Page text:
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    Hydronomic water treatment system for a municipal water utility

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    15. February 2021
    7:50 min.
    For the first time, a Hydronomic water treatment system from Krones is being used by a public utility.
    • The municipal waterworks of Wasserservice Daibersdorf GmbH lies amid woods and meadows. The municipal waterworks of Wasserservice Daibersdorf GmbH lies amid woods and meadows.

    In 2019, in a public tender process, Krones won the contract to deliver an iron removal system for Wasserservice Daibersdorf GmbH in Lower Bavaria. With this first-ever contract with a public drinking water utility, Krones has proven that the technology behind the Hydronomic not only meets beverage producers’ most stringent standards of hygiene and longevity but that the resulting water quality and initial investment also meet the requirements of public utilities.

    The GPS navigation system announces: “You have arrived at your destination. Get out here and continue the rest of the way on foot.” And that is as it should be when you visit a natural spring. This particular spring belongs to the municipal waterworks of Wasserservice Daibersdorf GmbH. The plant lies on an idyllic site amid woods and meadows, a few hundred meters from Daibersdorf, a hamlet that is home to just a handful of residents. Armin Grassinger, mayor of Dingolfing, and Gerald Rost, mayor of Gottfrieding and representative of the Middle Vils Water Utility special-purpose association, are already waiting when the Krones magazine team arrives for an interview. With them is Markus Schmitz, plant manager for Mittlere Vils Water Utility and deputy director of Wasserservice Daibersdorf GmbH. Since 2010, this community waterworks has been supplying drinking water from two deep wells to the nearby town of Dingolfing as well as the Middle Vils Water Utility special-purpose association – and everyone involved agrees that they’ve been doing it in “excellent partnership that transcends party affiliations and local boundaries.”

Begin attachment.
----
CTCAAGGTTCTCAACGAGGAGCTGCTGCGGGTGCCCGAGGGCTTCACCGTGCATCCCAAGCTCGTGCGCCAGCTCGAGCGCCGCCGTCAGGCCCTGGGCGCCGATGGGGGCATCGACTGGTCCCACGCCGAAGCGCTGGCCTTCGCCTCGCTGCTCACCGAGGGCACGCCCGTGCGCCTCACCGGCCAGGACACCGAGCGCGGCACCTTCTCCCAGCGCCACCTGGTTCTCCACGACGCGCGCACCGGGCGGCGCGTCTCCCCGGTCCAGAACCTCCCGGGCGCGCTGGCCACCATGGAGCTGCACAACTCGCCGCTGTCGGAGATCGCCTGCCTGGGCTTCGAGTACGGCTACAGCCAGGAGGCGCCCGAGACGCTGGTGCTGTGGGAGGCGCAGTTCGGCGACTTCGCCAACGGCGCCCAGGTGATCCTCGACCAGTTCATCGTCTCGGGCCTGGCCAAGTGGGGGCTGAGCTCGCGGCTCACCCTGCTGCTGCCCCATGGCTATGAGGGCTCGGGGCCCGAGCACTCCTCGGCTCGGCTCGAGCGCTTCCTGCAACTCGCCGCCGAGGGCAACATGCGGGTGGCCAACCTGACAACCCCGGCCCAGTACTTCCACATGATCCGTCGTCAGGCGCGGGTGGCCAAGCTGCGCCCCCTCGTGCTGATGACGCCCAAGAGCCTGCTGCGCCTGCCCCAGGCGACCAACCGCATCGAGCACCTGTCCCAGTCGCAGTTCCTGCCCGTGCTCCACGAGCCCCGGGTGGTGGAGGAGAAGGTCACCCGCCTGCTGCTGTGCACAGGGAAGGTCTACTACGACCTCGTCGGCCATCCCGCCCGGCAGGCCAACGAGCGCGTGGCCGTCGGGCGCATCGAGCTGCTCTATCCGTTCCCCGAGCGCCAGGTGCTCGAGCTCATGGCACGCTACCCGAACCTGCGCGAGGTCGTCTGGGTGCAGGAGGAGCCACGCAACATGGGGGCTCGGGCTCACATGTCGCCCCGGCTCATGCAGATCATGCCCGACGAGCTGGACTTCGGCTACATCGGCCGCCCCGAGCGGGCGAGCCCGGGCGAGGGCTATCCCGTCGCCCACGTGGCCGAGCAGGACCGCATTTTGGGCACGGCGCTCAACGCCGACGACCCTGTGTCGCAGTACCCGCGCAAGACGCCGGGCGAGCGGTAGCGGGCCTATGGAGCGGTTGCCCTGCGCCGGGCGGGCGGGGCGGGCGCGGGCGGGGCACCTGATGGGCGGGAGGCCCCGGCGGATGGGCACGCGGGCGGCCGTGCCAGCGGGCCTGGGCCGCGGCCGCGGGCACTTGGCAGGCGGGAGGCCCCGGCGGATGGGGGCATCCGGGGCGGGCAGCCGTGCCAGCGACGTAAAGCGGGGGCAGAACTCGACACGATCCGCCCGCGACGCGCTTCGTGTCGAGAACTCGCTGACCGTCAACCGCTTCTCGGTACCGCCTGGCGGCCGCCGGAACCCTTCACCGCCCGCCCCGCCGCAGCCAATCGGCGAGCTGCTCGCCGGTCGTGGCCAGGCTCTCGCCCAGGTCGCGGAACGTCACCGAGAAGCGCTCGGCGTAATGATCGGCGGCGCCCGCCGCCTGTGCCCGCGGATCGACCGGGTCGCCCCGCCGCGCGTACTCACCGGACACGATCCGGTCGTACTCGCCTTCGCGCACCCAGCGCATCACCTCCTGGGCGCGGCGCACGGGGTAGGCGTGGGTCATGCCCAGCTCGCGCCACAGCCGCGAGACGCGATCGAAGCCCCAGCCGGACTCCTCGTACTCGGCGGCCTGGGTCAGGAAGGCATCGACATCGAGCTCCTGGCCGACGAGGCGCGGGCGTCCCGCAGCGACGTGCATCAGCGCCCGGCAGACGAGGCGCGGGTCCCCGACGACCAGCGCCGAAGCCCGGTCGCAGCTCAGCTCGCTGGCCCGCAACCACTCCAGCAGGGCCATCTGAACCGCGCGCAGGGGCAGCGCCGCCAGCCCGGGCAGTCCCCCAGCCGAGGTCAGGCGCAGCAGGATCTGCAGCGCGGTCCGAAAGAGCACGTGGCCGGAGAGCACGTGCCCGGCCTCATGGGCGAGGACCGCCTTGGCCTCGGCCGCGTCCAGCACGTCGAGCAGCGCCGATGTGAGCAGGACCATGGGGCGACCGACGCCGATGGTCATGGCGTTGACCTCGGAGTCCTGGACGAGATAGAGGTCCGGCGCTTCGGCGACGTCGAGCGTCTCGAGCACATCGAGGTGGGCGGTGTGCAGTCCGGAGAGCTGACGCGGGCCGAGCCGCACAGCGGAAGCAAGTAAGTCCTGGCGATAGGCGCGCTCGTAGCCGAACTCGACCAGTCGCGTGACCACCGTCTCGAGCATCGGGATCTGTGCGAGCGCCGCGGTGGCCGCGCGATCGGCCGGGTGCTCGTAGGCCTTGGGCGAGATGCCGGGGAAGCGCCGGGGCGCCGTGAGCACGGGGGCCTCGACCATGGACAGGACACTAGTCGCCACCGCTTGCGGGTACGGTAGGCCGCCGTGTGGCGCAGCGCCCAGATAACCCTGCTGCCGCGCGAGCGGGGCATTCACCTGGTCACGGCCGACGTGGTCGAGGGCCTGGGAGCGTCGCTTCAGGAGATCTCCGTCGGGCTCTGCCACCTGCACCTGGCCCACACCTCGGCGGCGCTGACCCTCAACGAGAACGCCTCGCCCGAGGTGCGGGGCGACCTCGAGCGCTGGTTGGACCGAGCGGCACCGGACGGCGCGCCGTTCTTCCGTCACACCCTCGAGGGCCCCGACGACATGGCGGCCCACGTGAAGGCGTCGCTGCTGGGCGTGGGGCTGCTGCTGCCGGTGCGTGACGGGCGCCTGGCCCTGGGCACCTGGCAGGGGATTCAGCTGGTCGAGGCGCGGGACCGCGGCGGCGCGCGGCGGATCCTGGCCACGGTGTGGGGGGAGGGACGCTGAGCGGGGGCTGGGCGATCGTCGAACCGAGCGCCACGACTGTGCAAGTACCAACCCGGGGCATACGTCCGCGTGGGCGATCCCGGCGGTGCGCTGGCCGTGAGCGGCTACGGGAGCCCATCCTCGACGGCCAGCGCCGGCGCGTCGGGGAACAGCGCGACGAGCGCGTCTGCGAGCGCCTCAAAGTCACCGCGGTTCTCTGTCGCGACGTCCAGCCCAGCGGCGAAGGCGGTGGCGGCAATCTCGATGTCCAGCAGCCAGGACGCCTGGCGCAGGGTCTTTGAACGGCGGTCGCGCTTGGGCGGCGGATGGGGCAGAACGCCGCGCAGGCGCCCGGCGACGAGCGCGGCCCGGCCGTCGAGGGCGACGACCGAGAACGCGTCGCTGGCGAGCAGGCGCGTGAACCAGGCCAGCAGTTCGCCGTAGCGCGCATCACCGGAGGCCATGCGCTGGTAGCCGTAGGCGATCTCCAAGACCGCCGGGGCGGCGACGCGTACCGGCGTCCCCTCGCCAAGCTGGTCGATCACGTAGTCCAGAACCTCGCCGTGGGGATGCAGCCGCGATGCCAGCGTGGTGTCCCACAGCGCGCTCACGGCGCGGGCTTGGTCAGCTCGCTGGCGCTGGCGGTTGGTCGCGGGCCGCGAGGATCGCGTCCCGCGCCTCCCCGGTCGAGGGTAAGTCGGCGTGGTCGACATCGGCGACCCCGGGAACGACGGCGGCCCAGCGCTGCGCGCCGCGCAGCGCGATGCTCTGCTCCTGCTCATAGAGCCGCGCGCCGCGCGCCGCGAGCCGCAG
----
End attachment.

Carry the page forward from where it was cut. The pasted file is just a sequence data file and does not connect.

Public tender process

    “These two wells, which are 144 and 159 meters deep, respectively, serve as a second water source. We use them as a backup to ensure that our citizens can always rely on a secure water supply,” says Dingolfing mayor Armin Grassinger. “The municipal utilities of Dingolfing and the Mittlere Vils special-purpose association each hold a 50 percent stake in the project and likewise each use half of the approved rights to 500,000 cubic meters of water per year,” adds his counterpart from Gottfrieding, Gerald Rost. The quality of the water in the two wells is outstanding and meets the strict criteria of Germany’s Drinking Water Regulation (Trinkwasserverordnung). “In terms of its high magnesium and calcium content, it can compete with some high-end mineral waters,” says plant manager Markus Schmitz. Iron and manganese levels fall below the limits of 0.2 and 0.05 milligrams per liter, respectively, as specified under the regulation.